That’s what the path is all about. Enlightenment really just means awareness, seeing things as they really are. Reality unfiltered. The world as it is instead of as we think it is.
We come to enlightenment by freeing ourselves of the three poisons; greed, hatred, and delusion. We free ourselves by transforming these poisons. We transform them to virtue, meditation, and wisdom.
The truth is that enlightenment is simply not creating delusions. When we’re in delusion we think we have to escape it. When we dwell in awareness we realize these poisons, the things we cling to, are empty. By realizing things are empty we come to enlightenment.
But we can’t grasp it with the logical mind. We have to use intuition and direct experience. And you get there by realizing you’re already there.
“Flow with whatever may happen.”
~ Tao Te Ching
Our true self is always open and free—the only thing stopping us from realizing that truth is ourselves.
This applies not just to our spiritual practice, but to many of our goals in life, the big goals and the smaller goals. We are the cause of many of our own problems—not all of our problems, but a lot more of them than we realize.
The number one way of getting out of our own way is simply becoming aware. We meditate to train our awareness. We want to become more aware of ourselves and the things we do.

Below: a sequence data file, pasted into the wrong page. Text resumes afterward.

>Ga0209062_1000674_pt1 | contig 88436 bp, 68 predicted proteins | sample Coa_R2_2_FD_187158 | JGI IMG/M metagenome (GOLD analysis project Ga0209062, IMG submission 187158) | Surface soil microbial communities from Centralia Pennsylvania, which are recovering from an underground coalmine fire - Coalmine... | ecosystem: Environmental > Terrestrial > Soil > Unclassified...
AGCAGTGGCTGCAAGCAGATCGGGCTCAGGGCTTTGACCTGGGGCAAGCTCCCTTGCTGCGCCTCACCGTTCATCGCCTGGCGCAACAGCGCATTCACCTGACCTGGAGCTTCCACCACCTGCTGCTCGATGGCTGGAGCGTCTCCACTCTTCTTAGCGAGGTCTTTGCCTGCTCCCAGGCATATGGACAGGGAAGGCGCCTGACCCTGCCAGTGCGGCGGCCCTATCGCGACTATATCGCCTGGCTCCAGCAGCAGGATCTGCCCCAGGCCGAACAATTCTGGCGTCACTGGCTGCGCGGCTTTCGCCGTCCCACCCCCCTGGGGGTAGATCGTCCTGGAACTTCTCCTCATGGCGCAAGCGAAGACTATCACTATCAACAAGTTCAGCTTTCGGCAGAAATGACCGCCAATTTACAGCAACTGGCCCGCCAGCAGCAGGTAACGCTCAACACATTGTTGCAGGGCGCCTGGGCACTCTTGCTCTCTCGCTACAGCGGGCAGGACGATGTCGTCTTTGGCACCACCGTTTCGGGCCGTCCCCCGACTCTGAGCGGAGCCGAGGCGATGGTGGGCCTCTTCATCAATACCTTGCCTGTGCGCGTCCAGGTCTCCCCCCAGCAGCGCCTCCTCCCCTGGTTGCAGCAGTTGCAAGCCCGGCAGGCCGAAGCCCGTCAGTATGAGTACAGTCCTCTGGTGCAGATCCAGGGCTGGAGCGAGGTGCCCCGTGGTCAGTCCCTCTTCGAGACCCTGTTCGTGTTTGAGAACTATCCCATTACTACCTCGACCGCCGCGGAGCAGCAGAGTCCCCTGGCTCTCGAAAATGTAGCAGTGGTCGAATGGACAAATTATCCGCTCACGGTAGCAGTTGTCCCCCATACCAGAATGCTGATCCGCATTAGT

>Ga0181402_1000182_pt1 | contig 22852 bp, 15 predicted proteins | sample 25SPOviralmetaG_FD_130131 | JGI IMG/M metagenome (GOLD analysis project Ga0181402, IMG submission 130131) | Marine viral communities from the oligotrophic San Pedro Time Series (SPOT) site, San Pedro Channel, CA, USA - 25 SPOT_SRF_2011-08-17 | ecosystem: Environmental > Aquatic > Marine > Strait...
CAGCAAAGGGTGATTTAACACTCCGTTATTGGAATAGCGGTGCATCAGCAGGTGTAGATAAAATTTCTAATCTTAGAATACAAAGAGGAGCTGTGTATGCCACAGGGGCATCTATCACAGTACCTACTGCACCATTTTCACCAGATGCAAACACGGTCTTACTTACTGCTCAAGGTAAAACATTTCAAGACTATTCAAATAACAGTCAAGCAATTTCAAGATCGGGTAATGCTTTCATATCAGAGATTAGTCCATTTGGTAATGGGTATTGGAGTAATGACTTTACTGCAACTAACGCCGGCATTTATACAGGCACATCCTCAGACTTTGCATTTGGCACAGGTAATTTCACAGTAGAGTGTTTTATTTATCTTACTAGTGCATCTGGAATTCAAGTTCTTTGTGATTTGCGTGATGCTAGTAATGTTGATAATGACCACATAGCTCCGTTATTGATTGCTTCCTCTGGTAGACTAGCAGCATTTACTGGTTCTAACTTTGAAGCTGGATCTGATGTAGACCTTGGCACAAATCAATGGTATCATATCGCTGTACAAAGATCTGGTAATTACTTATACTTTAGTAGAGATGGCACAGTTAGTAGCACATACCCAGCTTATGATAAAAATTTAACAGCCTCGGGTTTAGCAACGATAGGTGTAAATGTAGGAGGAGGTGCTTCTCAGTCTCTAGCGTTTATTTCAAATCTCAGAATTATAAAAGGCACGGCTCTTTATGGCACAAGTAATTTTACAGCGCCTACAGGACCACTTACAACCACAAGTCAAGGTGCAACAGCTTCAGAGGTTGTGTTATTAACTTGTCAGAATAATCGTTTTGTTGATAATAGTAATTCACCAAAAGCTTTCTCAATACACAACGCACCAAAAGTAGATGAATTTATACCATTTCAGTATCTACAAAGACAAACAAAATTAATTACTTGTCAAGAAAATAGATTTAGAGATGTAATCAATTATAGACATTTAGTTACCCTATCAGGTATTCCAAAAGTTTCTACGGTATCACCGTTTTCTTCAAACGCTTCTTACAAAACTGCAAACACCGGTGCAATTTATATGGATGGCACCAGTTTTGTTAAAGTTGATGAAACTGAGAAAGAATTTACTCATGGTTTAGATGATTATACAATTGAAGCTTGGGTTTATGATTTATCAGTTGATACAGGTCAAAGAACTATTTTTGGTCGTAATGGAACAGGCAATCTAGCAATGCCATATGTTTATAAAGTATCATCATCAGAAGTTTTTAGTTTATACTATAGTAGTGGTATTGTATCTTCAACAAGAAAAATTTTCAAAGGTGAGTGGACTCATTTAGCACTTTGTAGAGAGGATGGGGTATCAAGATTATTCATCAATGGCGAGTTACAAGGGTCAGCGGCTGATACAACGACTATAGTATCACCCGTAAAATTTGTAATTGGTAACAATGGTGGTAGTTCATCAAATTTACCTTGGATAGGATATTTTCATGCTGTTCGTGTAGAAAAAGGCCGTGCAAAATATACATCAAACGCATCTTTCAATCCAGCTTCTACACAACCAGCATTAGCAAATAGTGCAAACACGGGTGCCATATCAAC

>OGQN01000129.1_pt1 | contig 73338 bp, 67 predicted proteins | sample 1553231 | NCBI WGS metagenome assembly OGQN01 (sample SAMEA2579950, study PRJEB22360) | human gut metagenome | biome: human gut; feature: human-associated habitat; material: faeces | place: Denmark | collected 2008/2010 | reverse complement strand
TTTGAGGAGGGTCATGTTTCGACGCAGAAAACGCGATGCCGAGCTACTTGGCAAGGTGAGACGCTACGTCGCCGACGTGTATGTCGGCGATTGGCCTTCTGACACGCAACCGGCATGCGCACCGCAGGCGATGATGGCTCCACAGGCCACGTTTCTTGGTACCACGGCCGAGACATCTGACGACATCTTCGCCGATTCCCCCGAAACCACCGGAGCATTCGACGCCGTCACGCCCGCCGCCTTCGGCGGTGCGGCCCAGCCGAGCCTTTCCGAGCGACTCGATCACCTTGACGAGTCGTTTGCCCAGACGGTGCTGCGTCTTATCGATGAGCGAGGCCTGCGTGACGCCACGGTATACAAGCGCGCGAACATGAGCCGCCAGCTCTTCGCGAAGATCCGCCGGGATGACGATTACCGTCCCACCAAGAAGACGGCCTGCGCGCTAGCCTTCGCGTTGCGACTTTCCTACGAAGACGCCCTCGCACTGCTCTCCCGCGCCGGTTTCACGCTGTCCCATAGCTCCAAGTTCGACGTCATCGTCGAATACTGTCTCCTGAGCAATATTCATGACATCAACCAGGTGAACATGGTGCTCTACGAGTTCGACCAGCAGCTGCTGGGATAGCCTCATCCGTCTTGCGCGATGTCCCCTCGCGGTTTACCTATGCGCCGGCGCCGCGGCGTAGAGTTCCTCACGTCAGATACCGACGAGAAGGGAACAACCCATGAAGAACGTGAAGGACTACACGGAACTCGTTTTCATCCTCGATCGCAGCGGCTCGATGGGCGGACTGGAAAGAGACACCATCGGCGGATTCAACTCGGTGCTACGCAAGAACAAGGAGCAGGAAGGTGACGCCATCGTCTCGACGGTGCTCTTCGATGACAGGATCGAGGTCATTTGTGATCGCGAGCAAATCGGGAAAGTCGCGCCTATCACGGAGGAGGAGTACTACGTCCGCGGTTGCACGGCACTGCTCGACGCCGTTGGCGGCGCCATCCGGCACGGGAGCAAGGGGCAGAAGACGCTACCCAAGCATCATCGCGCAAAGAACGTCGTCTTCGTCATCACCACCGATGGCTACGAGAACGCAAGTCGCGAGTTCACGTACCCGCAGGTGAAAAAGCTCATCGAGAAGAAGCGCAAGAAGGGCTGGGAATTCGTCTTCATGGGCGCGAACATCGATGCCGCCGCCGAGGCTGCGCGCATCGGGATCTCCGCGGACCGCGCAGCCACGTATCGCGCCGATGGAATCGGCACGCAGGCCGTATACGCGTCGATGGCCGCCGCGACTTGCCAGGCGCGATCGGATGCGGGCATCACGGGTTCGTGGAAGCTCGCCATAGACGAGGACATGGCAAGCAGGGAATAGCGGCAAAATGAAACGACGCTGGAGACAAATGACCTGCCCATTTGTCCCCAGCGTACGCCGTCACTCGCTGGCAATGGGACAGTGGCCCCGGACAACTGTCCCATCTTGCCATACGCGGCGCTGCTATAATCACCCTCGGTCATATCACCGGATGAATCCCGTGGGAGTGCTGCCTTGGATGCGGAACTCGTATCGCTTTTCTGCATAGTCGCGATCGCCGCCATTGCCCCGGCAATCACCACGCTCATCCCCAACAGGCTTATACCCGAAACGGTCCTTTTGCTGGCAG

If we simply can understand what we are doing to get in our own way, then solutions become easier.
How do we get in our own way?
In Buddhism, we talk about the Three Poisons—greed, aversion and delusion. These three poisons all come from within us and they cause a lot of our suffering. When we are guided by these poisons, we are causing ourselves to suffer.
The first poison is greed or desire: I want, I need, give it to me, please, please please I really want it. I need to get it and I need to figure out a way to get it. Maybe I can just take it.
Greed interrupts the natural flow of things. Adding my desire into the equation of life, trying to change or alter the way things are to bring me satisfaction, ultimately can lead to suffering. We often want things that we don’t need and we sometimes want them so much that we get upset.
We also sometimes want things that are incredibly unrealistic.
Aversion or hatred is the second poison. Aversion is essentially rejection—get that thing away from me. Hatred and aversion arise in response to something we don’t like or want to happen to us. It often leads us to push away, at worst culminating in violence. Hatred and anger can overwhelm us, causing us to act in negative ways in order to get relief from these feelings.